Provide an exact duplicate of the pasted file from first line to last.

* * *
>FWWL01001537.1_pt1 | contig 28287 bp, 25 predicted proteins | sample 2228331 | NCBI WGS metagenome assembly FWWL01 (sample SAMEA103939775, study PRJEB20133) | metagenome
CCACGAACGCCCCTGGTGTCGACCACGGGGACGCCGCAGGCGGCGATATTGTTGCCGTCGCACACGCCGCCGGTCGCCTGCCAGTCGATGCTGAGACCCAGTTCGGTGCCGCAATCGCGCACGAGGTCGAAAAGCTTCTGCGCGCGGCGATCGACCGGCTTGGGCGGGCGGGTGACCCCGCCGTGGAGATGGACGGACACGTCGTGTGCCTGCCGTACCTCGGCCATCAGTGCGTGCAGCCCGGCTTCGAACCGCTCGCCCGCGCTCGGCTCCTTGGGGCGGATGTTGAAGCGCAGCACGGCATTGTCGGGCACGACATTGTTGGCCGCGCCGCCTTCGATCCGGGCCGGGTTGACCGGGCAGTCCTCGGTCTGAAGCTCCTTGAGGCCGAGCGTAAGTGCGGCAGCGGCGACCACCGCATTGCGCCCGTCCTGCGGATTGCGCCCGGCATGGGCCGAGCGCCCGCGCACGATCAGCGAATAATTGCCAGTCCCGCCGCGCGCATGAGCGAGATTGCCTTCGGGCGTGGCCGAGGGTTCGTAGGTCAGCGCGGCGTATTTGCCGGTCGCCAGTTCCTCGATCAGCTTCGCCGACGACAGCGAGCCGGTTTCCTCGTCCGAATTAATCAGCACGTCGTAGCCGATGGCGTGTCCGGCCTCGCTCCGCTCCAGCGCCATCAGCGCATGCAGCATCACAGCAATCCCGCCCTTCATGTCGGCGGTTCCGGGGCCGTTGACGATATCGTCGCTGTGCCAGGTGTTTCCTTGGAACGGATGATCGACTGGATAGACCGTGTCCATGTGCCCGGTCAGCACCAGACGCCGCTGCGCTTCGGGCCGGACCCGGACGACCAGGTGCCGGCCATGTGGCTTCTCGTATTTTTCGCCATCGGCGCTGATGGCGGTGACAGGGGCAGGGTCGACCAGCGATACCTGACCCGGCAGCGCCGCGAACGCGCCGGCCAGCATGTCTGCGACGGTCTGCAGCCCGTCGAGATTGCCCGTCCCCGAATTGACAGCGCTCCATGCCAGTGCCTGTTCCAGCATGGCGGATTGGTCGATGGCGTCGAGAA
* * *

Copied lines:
>FWWL01001537.1_pt1 | contig 28287 bp, 25 predicted proteins | sample 2228331 | NCBI WGS metagenome assembly FWWL01 (sample SAMEA103939775, study PRJEB20133) | metagenome
CCACGAACGCCCCTGGTGTCGACCACGGGGACGCCGCAGGCGGCGATATTGTTGCCGTCGCACACGCCGCCGGTCGCCTGCCAGTCGATGCTGAGACCCAGTTCGGTGCCGCAATCGCGCACGAGGTCGAAAAGCTTCTGCGCGCGGCGATCGACCGGCTTGGGCGGGCGGGTGACCCCGCCGTGGAGATGGACGGACACGTCGTGTGCCTGCCGTACCTCGGCCATCAGTGCGTGCAGCCCGGCTTCGAACCGCTCGCCCGCGCTCGGCTCCTTGGGGCGGATGTTGAAGCGCAGCACGGCATTGTCGGGCACGACATTGTTGGCCGCGCCGCCTTCGATCCGGGCCGGGTTGACCGGGCAGTCCTCGGTCTGAAGCTCCTTGAGGCCGAGCGTAAGTGCGGCAGCGGCGACCACCGCATTGCGCCCGTCCTGCGGATTGCGCCCGGCATGGGCCGAGCGCCCGCGCACGATCAGCGAATAATTGCCAGTCCCGCCGCGCGCATGAGCGAGATTGCCTTCGGGCGTGGCCGAGGGTTCGTAGGTCAGCGCGGCGTATTTGCCGGTCGCCAGTTCCTCGATCAGCTTCGCCGACGACAGCGAGCCGGTTTCCTCGTCCGAATTAATCAGCACGTCGTAGCCGATGGCGTGTCCGGCCTCGCTCCGCTCCAGCGCCATCAGCGCATGCAGCATCACAGCAATCCCGCCCTTCATGTCGGCGGTTCCGGGGCCGTTGACGATATCGTCGCTGTGCCAGGTGTTTCCTTGGAACGGATGATCGACTGGATAGACCGTGTCCATGTGCCCGGTCAGCACCAGACGCCGCTGCGCTTCGGGCCGGACCCGGACGACCAGGTGCCGGCCATGTGGCTTCTCGTATTTTTCGCCATCGGCGCTGATGGCGGTGACAGGGGCAGGGTCGACCAGCGATACCTGACCCGGCAGCGCCGCGAACGCGCCGGCCAGCATGTCTGCGACGGTCTGCAGCCCGTCGAGATTGCCCGTCCCCGAATTGACAGCGCTCCATGCCAGTGCCTGTTCCAGCATGGCGGATTGGTCGATGGCGTCGAGAA